D.C. school officials are facing a sea of uncertainties this summer. With dozens of schools closing, consolidating or facing federally mandated overhaul, figuring out just how many students will show up for the fall term has been a murkier-than-usual-exercise.
So D.C. Chancellor Michelle A. Rhee thought it would be a good idea to get a jump on fall enrollment by starting the process of verifying where families live while school is still in session.
In recent days, DCPS parents began to receive enrollment packets in the mail. The problem is that according to District law, residency verification can begin no earlier than July 1. Thus did DCPS officials appear before the State Board of Education Wednesday evening with an "emergency request" to push the verification date up to, well, now.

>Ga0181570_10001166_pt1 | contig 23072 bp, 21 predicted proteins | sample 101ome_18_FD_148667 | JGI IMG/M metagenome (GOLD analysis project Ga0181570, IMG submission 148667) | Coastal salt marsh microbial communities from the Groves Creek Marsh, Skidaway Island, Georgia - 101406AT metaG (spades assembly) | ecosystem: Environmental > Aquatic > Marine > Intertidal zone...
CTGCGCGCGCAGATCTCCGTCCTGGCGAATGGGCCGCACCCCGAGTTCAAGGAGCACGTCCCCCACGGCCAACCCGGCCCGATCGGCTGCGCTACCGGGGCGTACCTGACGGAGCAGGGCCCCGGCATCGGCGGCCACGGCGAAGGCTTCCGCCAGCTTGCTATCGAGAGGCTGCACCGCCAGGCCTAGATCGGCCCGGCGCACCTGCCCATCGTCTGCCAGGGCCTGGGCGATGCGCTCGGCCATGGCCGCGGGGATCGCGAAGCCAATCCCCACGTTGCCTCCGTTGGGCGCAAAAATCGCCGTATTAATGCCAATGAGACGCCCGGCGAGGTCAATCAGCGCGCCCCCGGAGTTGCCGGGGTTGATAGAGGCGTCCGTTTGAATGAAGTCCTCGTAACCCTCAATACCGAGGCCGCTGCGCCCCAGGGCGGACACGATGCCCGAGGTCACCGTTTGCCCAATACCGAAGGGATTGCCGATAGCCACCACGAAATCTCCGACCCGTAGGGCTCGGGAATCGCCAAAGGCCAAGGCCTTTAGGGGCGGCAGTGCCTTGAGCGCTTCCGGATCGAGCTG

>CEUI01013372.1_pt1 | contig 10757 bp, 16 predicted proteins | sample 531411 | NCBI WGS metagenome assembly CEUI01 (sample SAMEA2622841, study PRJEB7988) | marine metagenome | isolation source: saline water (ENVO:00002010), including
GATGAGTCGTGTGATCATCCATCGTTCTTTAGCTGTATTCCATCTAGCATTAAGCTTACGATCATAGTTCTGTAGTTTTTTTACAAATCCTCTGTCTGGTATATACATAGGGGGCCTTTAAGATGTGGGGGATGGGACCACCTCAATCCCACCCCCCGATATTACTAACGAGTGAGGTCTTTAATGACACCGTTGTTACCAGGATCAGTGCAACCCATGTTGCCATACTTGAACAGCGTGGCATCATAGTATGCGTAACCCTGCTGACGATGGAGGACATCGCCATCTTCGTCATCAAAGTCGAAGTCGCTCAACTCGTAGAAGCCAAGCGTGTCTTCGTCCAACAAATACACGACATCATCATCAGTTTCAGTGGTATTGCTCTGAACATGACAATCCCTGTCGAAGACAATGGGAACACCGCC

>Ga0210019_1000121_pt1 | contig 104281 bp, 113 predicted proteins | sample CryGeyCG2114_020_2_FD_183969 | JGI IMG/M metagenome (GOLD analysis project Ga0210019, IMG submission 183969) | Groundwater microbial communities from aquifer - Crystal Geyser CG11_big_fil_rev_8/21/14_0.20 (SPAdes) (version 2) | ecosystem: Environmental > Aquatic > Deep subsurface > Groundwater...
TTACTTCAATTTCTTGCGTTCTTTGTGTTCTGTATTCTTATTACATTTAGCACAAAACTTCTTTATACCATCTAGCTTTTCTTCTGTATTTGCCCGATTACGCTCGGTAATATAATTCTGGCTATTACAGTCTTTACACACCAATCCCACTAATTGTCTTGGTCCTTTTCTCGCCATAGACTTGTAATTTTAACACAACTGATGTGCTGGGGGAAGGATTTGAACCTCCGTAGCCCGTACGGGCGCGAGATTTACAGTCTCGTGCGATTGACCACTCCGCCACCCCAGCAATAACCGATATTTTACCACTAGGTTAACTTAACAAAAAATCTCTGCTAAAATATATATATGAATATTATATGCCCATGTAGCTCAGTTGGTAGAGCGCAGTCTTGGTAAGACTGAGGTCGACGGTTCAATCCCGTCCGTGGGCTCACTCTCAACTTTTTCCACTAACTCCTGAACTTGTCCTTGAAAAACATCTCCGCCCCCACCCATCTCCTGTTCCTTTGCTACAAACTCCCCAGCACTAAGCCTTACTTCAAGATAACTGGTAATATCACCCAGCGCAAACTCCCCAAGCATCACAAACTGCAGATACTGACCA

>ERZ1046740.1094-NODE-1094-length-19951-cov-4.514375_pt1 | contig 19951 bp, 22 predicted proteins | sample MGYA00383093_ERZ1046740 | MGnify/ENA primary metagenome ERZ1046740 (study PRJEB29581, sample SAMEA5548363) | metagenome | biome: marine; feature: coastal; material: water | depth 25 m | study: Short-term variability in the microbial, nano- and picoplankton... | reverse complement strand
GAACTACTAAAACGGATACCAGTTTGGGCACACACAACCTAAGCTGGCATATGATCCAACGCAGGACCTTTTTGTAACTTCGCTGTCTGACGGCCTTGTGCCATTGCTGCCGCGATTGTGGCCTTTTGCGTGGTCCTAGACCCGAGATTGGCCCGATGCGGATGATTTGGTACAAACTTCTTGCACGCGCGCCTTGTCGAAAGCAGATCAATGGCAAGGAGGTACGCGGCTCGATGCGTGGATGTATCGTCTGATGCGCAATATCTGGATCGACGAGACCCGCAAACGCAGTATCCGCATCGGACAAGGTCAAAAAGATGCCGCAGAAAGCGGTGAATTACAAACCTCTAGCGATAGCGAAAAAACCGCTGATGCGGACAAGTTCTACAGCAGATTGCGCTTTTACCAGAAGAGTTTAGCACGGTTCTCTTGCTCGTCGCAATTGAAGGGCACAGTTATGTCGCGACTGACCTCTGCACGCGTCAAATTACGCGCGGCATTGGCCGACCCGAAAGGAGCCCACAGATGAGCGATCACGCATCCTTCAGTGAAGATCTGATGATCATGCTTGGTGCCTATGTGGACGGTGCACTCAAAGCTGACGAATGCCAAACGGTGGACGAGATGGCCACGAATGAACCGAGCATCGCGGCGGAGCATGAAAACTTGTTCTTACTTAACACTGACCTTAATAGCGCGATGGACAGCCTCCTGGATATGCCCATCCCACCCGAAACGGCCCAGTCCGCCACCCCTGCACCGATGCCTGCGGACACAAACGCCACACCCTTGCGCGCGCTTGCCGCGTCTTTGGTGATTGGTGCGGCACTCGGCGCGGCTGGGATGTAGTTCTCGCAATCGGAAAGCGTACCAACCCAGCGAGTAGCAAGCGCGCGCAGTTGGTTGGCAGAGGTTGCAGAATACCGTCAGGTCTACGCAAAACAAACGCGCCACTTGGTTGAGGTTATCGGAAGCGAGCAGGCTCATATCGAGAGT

The board granted the request with one member, Mary Lord, voting to deny. She said she was all for improving enrollment procedures, but was miffed about DCPS's cavalier attitude toward legal requirements.
"We have to respect the rules and the process," she said.
Asked why Rhee didn't first get clearance from the board, Rhee spokeswoman Mafara Hobson offered up the following:
"Each year our goal is to create a precise and efficient enrollment process that tops the pervious year. This year, that means enabling parents to verify residency beginning June 5 rather than July 1. While there's no specific factor that led to the emergency rule-making, the decision to do so will enable more District students to start the school year on time, which is an essential goal of both DCPS and the OSSE."
Yep, that's what she said.